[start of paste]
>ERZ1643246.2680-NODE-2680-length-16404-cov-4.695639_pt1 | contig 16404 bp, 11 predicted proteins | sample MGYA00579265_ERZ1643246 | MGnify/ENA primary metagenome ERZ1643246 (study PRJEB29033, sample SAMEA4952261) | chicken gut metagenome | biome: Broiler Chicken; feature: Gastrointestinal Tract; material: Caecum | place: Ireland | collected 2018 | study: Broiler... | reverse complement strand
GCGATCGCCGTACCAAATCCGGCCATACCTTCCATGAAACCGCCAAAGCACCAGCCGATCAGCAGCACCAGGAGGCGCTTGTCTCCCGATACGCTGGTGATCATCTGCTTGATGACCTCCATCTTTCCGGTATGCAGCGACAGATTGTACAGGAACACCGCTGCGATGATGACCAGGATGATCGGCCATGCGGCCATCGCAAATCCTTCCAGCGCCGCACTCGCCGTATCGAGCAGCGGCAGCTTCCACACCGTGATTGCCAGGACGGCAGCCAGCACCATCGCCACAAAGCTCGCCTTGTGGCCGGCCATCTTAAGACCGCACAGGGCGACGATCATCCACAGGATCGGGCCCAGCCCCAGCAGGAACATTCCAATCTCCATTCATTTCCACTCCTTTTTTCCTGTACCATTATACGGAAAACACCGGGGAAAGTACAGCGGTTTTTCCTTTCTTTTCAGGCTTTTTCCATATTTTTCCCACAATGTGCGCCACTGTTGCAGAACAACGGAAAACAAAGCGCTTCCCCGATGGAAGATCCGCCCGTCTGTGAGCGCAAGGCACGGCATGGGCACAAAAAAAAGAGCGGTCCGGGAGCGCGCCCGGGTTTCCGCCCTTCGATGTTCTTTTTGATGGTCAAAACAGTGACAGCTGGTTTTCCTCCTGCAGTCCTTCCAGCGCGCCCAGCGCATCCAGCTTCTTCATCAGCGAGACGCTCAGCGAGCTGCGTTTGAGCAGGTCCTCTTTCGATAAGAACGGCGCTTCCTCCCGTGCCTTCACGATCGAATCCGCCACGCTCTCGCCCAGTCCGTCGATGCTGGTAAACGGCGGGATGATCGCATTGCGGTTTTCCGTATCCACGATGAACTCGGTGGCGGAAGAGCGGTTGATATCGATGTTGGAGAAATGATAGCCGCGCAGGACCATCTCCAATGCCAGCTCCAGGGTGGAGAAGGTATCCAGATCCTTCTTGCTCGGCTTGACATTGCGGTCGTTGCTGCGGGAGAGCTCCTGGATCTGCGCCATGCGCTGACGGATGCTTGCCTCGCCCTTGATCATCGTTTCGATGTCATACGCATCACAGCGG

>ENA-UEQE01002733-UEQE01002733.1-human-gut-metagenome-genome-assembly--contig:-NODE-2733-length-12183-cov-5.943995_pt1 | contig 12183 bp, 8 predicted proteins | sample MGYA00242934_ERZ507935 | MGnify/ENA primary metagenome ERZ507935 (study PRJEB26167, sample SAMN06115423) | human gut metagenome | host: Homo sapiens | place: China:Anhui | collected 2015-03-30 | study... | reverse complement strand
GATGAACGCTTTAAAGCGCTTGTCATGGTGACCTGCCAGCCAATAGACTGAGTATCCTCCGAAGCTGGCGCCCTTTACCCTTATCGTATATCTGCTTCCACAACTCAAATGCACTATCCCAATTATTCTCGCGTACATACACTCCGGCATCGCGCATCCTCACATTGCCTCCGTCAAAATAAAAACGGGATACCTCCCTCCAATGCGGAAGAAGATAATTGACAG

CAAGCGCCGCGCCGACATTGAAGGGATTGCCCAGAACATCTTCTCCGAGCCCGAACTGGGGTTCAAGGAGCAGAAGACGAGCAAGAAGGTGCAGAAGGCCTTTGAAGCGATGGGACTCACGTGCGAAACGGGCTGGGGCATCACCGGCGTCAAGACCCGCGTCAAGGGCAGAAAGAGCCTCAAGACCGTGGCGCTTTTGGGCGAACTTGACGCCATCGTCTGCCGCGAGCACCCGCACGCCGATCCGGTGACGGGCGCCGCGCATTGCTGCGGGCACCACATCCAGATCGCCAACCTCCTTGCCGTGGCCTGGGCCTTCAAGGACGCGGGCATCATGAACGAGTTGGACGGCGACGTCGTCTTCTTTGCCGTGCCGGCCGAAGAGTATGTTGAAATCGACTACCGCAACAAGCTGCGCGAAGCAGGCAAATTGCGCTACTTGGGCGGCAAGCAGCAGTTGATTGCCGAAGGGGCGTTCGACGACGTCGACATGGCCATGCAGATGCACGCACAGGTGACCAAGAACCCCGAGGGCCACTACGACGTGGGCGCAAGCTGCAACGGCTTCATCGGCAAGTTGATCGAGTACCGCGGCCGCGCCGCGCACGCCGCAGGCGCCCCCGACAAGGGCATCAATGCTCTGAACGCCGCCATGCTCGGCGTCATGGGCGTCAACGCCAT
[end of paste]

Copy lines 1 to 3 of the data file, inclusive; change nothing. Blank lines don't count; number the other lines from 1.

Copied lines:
>ERZ1643246.2680-NODE-2680-length-16404-cov-4.695639_pt1 | contig 16404 bp, 11 predicted proteins | sample MGYA00579265_ERZ1643246 | MGnify/ENA primary metagenome ERZ1643246 (study PRJEB29033, sample SAMEA4952261) | chicken gut metagenome | biome: Broiler Chicken; feature: Gastrointestinal Tract; material: Caecum | place: Ireland | collected 2018 | study: Broiler... | reverse complement strand
GCGATCGCCGTACCAAATCCGGCCATACCTTCCATGAAACCGCCAAAGCACCAGCCGATCAGCAGCACCAGGAGGCGCTTGTCTCCCGATACGCTGGTGATCATCTGCTTGATGACCTCCATCTTTCCGGTATGCAGCGACAGATTGTACAGGAACACCGCTGCGATGATGACCAGGATGATCGGCCATGCGGCCATCGCAAATCCTTCCAGCGCCGCACTCGCCGTATCGAGCAGCGGCAGCTTCCACACCGTGATTGCCAGGACGGCAGCCAGCACCATCGCCACAAAGCTCGCCTTGTGGCCGGCCATCTTAAGACCGCACAGGGCGACGATCATCCACAGGATCGGGCCCAGCCCCAGCAGGAACATTCCAATCTCCATTCATTTCCACTCCTTTTTTCCTGTACCATTATACGGAAAACACCGGGGAAAGTACAGCGGTTTTTCCTTTCTTTTCAGGCTTTTTCCATATTTTTCCCACAATGTGCGCCACTGTTGCAGAACAACGGAAAACAAAGCGCTTCCCCGATGGAAGATCCGCCCGTCTGTGAGCGCAAGGCACGGCATGGGCACAAAAAAAAGAGCGGTCCGGGAGCGCGCCCGGGTTTCCGCCCTTCGATGTTCTTTTTGATGGTCAAAACAGTGACAGCTGGTTTTCCTCCTGCAGTCCTTCCAGCGCGCCCAGCGCATCCAGCTTCTTCATCAGCGAGACGCTCAGCGAGCTGCGTTTGAGCAGGTCCTCTTTCGATAAGAACGGCGCTTCCTCCCGTGCCTTCACGATCGAATCCGCCACGCTCTCGCCCAGTCCGTCGATGCTGGTAAACGGCGGGATGATCGCATTGCGGTTTTCCGTATCCACGATGAACTCGGTGGCGGAAGAGCGGTTGATATCGATGTTGGAGAAATGATAGCCGCGCAGGACCATCTCCAATGCCAGCTCCAGGGTGGAGAAGGTATCCAGATCCTTCTTGCTCGGCTTGACATTGCGGTCGTTGCTGCGGGAGAGCTCCTGGATCTGCGCCATGCGCTGACGGATGCTTGCCTCGCCCTTGATCATCGTTTCGATGTCATACGCATCACAGCGG

>ENA-UEQE01002733-UEQE01002733.1-human-gut-metagenome-genome-assembly--contig:-NODE-2733-length-12183-cov-5.943995_pt1 | contig 12183 bp, 8 predicted proteins | sample MGYA00242934_ERZ507935 | MGnify/ENA primary metagenome ERZ507935 (study PRJEB26167, sample SAMN06115423) | human gut metagenome | host: Homo sapiens | place: China:Anhui | collected 2015-03-30 | study... | reverse complement strand